LET’S GO DOWNTOWN AND SEE SOMETHING WEIRD Ah, vaudeville! On any given Saturday you could pay a dime and watch performers do things on stage which demonstrated more self-delusion than discernible talent. There were birdcallers, “rubber girl” contortionists, midget boxers and blackface “shouters,” plus a couple of acts which were apparently just young women doing calisthenics. And then there was Roy Crone and his grizzly bear. The manager of the Columbia Theater on Third Street, Crone liked to drive around the state with his uncaged 780 lb. bear sitting in the backseat of his (presumably large and sturdy) car

LET’S ALL YELL AT THE MICKEY MOUSE MATINEE In Santa Rosa during the 1930s and under twelve? If so, then you were at the Cal Theater on B Street every Saturday for the pandemonium known as the Mickey Mouse Club. They would watch a movie and some cartoons, but mainly they would sing and yell. They would get to yell a lot; pause for a moment and imagine being in a theater with around a thousand kids, all their little volume knobs cranked up to 11. Maybe 12

THE TIME MARK TWAIN CAME TO PETALUMA Mark Twain, that funny guy everyone was buzzing about, made only a few appearances in 1866 before he left for the East Coast and Europe, probably never to return out west. Reviewers had been giddy with delight over his recent appearance in San Francisco: “Taking it altogether, Mark Twain’s lecture may be pronounced one of the greatest successes of the season” gushed the Chronicle. Other SF newspapers sang with similar praise. Thus you can bet Hinshaw’s Hall in Petaluma was crowded with people expecting a jolly evening. Spoiler alert: They hated him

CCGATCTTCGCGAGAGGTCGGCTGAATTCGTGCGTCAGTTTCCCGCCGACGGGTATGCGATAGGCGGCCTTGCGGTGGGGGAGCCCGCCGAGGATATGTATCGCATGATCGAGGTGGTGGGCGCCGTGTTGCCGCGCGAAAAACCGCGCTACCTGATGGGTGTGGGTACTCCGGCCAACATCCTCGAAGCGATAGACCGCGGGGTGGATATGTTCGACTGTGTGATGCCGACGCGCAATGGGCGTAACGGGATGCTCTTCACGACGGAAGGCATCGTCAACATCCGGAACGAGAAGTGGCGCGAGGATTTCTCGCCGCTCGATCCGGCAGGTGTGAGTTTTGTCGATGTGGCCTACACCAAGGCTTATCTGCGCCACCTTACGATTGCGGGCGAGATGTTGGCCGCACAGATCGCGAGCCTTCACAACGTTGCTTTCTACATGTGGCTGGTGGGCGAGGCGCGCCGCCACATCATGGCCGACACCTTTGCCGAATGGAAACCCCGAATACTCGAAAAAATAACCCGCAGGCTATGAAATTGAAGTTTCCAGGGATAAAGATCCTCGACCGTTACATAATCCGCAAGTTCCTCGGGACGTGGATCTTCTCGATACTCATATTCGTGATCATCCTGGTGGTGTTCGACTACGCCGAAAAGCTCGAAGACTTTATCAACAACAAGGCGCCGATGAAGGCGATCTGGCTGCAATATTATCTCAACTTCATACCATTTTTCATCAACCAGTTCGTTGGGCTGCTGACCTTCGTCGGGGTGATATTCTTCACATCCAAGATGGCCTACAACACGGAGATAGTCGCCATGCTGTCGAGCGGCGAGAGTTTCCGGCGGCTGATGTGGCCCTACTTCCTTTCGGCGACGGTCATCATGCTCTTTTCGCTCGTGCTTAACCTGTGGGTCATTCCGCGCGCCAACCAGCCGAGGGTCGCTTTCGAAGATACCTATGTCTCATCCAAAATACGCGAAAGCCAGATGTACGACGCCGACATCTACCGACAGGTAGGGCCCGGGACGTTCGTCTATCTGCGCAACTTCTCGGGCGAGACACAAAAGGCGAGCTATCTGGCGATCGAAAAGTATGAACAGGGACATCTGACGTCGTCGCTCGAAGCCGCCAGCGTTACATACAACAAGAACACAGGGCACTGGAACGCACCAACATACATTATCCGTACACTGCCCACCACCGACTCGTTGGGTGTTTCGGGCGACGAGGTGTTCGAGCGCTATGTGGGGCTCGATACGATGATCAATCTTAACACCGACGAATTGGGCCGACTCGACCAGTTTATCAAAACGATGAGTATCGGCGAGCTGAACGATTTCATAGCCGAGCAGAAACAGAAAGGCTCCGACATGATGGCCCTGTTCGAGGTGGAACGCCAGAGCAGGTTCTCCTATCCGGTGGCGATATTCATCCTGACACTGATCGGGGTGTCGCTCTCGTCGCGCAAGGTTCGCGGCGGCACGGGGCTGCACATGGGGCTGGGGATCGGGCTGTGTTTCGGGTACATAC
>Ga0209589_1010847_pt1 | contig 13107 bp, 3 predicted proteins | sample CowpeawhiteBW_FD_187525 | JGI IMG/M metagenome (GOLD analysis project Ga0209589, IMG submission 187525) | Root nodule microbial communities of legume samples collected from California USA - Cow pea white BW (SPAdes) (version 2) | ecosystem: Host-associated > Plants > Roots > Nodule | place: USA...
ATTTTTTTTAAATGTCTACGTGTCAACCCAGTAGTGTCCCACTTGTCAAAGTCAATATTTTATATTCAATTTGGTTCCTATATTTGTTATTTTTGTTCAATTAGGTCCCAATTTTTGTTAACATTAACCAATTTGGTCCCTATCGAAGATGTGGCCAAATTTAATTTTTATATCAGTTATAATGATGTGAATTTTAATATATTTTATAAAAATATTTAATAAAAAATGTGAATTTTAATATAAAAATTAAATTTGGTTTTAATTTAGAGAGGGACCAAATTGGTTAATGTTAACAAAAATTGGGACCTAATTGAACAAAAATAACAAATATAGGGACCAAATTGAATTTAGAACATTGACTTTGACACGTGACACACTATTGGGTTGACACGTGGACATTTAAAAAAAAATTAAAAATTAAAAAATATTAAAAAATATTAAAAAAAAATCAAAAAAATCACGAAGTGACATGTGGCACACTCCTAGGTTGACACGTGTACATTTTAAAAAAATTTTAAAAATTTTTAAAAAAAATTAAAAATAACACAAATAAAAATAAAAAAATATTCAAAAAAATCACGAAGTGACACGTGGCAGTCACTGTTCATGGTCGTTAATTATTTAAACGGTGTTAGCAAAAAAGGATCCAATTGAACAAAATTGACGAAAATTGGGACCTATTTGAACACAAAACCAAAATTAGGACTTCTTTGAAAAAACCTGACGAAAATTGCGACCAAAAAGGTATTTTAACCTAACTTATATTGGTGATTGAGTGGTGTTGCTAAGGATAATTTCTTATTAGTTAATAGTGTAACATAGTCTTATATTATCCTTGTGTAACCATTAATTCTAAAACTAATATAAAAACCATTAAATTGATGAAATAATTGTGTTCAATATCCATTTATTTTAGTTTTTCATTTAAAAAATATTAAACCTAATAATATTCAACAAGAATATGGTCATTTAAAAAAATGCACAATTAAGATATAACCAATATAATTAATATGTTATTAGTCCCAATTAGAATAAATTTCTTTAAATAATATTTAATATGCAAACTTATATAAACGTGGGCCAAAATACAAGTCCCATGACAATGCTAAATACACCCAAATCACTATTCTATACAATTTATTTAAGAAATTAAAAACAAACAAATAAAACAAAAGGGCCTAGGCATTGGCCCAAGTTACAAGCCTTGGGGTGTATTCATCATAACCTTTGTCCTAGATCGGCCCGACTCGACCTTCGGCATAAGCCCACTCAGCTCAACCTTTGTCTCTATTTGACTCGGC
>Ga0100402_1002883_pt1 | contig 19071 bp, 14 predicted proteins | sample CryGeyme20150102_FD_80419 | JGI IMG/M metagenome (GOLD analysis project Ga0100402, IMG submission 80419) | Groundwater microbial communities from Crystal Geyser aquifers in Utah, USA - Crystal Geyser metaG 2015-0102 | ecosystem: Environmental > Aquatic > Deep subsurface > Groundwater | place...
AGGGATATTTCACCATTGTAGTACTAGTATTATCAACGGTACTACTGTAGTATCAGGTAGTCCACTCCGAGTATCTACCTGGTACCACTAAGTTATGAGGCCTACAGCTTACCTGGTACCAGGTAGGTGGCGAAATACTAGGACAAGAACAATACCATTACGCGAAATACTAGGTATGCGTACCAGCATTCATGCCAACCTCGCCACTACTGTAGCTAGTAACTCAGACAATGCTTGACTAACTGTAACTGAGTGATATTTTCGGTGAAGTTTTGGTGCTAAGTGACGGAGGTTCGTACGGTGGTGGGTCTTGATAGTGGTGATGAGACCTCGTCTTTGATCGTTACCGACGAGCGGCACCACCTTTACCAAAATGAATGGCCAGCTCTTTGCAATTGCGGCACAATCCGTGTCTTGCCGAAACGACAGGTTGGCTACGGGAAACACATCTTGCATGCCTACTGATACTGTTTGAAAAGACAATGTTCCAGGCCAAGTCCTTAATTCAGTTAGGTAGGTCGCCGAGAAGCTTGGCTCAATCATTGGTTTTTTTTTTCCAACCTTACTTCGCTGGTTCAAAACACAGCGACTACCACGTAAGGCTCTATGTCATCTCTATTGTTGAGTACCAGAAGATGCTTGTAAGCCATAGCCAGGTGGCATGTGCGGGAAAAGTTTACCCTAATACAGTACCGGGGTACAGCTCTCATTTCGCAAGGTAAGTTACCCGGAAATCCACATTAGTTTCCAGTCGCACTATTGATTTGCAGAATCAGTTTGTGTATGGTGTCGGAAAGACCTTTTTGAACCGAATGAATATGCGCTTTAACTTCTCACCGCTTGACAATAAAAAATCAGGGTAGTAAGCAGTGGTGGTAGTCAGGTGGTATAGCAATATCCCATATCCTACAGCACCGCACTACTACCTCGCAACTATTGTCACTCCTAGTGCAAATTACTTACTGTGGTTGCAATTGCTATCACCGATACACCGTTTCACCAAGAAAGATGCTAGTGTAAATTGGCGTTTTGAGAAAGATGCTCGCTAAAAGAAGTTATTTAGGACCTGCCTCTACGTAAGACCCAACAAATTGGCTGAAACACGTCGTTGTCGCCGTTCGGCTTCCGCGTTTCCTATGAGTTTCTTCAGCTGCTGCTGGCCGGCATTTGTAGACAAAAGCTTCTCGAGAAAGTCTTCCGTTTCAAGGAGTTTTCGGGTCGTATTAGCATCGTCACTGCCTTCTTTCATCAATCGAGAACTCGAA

800dooleyThere’s no disputing some of the people you find profiled in the old papers were damned peculiar. The grand champion has to be Martin Tarwater, who at age 66 abandoned his family near Mark West Creek and set out for the Yukon Gold Rush. Another traveler from Santa Rosa wrote to the Press Democrat about coming across him sitting alone in the wilderness at night and warbling an old music hall ditty, “How the Miners Made Pancakes in ’49”